However, neither should this be an “all or nothing” proposition, particularly with just one or two metrics chosen. The agency should be able to earn a proportion of the bonus; i.e., if you achieve half the result, then half of the bonus is paid, and so on. Too often, we see agencies work hard to reach the KPI targets, fall marginally short, and have nothing extra to show for going above and beyond, turning the whole thing into a disincentive.
Reasons this process fails
There are two main reasons this process fails. The first is due to the marketer or procurement making the performance models complex by trying to make them a surgical tool in supplier management. Largely, they fail because they do not acknowledge the bluntness of the tool.
The second is the agency trying to mitigate risk by adding as many metrics as possible. Adding more subjective metrics into the mix can ensure that, unlike empirical metrics, ranging from 0 to the highest level, subjective metrics are inclined to inhabit a narrow range, usually above the midpoint range.
However, entering into a performance bonus to mitigate risk mitigates the reason for the performance measure in the first place. It is like an athlete wanting to add other metrics such as beauty, intelligence and like-ability to determine the results of the Olympic 100-metre athletics competition.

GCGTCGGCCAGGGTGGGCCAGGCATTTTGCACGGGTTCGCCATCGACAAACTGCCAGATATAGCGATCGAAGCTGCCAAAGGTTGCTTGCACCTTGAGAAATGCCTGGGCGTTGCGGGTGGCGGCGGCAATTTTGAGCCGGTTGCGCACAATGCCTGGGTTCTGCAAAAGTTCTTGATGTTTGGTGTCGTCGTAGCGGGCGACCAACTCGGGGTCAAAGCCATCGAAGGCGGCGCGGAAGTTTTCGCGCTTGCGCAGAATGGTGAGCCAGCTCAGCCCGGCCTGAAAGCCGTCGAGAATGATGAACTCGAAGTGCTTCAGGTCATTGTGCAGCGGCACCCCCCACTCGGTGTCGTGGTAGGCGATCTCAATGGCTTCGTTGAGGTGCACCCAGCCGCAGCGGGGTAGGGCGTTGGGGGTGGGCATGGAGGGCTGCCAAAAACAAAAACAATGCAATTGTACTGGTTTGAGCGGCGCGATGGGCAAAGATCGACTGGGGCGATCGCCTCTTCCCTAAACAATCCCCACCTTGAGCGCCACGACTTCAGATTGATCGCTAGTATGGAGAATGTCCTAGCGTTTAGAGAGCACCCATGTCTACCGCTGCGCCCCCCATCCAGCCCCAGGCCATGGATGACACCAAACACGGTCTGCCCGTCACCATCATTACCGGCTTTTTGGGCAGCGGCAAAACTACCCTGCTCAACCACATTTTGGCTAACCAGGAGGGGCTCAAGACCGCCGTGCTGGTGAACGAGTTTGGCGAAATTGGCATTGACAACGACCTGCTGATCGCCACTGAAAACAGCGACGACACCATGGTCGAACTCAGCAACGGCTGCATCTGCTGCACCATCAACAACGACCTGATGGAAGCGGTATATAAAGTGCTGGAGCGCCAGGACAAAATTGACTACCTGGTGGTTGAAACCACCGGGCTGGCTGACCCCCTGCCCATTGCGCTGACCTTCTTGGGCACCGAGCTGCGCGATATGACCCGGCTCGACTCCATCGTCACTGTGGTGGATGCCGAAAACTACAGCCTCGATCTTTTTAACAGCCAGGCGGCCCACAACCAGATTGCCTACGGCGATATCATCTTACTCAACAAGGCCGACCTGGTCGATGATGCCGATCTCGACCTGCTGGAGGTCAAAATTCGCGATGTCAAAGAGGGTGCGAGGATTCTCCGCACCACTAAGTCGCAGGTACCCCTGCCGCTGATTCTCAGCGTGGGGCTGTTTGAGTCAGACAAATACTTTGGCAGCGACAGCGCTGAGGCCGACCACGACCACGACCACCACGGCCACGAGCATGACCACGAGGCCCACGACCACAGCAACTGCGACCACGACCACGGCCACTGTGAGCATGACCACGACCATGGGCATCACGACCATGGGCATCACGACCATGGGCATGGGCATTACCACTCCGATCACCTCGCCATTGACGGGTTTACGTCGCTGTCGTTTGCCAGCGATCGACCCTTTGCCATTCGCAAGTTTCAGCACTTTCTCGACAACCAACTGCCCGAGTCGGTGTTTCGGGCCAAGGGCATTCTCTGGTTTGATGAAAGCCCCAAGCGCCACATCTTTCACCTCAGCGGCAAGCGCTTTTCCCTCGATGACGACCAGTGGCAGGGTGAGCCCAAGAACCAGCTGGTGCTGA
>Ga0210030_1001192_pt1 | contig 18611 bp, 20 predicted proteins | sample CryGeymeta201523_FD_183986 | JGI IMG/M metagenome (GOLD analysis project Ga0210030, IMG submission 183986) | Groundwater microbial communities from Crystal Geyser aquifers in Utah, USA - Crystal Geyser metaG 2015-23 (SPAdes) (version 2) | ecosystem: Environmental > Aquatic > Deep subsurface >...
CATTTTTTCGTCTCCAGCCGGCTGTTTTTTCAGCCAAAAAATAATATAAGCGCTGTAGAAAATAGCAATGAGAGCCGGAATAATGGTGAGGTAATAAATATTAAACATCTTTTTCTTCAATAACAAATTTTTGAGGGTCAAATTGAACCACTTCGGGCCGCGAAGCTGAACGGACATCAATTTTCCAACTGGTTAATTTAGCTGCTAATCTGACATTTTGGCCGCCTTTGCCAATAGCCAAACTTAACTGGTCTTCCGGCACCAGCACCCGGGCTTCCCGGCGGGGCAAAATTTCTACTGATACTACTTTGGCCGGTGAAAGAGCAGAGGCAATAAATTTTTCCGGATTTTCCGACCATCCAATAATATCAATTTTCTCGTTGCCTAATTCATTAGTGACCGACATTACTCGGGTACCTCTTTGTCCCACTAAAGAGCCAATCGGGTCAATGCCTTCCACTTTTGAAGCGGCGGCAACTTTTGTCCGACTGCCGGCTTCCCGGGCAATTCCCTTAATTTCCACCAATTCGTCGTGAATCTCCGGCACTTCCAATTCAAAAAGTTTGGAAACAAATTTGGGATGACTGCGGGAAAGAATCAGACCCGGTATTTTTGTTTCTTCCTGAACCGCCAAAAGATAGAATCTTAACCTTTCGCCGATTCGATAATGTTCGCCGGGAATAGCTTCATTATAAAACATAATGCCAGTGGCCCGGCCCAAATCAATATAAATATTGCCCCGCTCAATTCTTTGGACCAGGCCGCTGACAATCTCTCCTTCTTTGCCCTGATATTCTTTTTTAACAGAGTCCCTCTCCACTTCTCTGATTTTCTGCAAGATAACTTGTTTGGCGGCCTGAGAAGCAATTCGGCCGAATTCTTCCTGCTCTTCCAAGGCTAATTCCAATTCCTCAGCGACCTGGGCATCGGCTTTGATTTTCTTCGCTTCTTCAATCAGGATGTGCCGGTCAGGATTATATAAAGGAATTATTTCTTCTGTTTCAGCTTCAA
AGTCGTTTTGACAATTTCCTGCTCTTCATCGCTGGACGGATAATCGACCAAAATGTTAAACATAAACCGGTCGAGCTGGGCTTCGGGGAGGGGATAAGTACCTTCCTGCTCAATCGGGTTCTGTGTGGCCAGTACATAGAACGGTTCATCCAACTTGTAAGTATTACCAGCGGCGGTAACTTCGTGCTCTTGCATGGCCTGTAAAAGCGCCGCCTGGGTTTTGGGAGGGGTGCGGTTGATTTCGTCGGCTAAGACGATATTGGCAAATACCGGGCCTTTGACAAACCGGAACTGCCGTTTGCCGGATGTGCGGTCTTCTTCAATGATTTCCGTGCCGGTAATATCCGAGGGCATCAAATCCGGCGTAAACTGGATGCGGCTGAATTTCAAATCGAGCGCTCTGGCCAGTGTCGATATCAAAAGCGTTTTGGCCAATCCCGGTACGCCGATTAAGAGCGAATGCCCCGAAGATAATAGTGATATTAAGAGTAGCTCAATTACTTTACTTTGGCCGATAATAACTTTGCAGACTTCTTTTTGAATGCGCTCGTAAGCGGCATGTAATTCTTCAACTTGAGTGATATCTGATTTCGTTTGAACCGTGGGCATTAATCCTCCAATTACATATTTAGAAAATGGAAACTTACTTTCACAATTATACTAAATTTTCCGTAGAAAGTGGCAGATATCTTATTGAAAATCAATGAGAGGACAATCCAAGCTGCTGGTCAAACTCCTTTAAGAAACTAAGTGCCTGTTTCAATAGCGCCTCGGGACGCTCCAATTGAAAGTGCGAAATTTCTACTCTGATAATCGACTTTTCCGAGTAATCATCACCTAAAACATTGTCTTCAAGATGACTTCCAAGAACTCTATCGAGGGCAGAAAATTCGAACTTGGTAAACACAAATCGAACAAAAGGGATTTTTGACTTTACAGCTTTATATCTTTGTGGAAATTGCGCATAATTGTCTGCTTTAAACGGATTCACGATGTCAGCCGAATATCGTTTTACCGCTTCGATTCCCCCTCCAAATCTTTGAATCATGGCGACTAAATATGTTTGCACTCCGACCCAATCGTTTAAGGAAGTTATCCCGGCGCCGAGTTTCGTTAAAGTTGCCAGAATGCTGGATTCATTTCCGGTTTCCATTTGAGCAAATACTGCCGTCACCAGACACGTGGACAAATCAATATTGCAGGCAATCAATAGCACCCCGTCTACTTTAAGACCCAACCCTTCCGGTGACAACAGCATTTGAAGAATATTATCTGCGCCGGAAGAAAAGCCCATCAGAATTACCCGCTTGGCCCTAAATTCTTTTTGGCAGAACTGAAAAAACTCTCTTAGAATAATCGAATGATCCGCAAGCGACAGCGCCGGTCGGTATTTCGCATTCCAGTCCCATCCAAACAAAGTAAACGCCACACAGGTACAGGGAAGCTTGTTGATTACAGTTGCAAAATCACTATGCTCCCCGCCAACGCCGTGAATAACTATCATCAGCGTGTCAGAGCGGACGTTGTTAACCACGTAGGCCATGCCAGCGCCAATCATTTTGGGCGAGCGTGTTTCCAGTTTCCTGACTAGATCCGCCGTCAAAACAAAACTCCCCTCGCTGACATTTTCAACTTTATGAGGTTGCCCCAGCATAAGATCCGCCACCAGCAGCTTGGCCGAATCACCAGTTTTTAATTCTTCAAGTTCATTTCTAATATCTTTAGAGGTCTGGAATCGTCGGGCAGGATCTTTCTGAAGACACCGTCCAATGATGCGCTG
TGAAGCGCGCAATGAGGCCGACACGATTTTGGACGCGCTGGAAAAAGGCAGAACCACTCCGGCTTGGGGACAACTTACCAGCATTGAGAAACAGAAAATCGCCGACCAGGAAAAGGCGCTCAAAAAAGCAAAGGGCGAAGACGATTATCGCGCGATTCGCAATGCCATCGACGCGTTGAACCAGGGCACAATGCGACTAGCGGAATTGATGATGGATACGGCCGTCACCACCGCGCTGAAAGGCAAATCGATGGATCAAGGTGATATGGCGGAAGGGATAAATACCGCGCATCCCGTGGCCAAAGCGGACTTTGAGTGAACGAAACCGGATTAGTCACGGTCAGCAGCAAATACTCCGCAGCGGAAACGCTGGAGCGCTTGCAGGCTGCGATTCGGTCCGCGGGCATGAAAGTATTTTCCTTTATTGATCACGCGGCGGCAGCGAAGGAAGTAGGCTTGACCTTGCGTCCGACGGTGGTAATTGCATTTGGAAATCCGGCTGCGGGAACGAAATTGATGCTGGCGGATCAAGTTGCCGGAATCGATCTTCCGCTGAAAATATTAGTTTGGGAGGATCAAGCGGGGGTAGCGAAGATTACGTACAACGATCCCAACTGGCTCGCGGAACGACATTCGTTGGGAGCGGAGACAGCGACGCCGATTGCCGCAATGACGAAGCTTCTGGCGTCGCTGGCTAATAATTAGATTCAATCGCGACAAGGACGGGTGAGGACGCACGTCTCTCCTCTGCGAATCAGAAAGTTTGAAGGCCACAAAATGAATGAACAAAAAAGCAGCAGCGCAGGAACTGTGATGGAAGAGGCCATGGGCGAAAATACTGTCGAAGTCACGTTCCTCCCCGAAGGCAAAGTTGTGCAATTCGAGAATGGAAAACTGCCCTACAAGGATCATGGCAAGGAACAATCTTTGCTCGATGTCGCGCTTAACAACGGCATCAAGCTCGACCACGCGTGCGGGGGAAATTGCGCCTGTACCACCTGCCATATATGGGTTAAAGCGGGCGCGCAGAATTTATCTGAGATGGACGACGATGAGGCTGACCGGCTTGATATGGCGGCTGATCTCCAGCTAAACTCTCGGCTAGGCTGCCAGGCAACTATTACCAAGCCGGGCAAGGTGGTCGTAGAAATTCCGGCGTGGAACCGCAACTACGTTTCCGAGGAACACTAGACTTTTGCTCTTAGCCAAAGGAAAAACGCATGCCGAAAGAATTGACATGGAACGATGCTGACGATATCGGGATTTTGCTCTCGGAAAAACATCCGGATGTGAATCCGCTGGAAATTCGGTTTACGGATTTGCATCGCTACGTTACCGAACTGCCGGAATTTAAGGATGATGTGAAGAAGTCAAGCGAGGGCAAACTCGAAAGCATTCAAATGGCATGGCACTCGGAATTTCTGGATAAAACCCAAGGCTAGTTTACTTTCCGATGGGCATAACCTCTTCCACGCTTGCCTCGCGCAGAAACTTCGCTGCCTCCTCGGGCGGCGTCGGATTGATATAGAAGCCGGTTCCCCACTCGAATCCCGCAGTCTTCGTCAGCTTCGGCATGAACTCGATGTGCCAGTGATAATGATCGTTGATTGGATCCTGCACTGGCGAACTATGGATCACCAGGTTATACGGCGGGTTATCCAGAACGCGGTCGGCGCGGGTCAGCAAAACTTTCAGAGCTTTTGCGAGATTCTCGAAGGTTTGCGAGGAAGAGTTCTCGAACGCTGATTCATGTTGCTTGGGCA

Critical to success is a significant carrot, a clear and focused metric or metrics that the agency can influence and is significant to the key stakeholders within the organisation.
How are your performance metrics looking? Are they relevant? Are they complex? Are they focused?
What do you think? Contact us and let us know how well your performance metrics are performing.
Or read more on how we can help you with ‘Agency Commercial Evaluations’, including performance fee models.